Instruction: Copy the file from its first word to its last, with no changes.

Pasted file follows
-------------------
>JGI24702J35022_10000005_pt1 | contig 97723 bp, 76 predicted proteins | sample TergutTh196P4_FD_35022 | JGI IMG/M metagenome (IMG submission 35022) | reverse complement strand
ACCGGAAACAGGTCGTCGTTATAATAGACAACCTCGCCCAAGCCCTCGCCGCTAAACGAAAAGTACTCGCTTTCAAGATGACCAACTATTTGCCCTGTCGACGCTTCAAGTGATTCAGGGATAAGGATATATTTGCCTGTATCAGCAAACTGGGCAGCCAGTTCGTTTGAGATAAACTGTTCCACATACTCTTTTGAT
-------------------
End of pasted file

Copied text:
>JGI24702J35022_10000005_pt1 | contig 97723 bp, 76 predicted proteins | sample TergutTh196P4_FD_35022 | JGI IMG/M metagenome (IMG submission 35022) | reverse complement strand
ACCGGAAACAGGTCGTCGTTATAATAGACAACCTCGCCCAAGCCCTCGCCGCTAAACGAAAAGTACTCGCTTTCAAGATGACCAACTATTTGCCCTGTCGACGCTTCAAGTGATTCAGGGATAAGGATATATTTGCCTGTATCAGCAAACTGGGCAGCCAGTTCGTTTGAGATAAACTGTTCCACATACTCTTTTGAT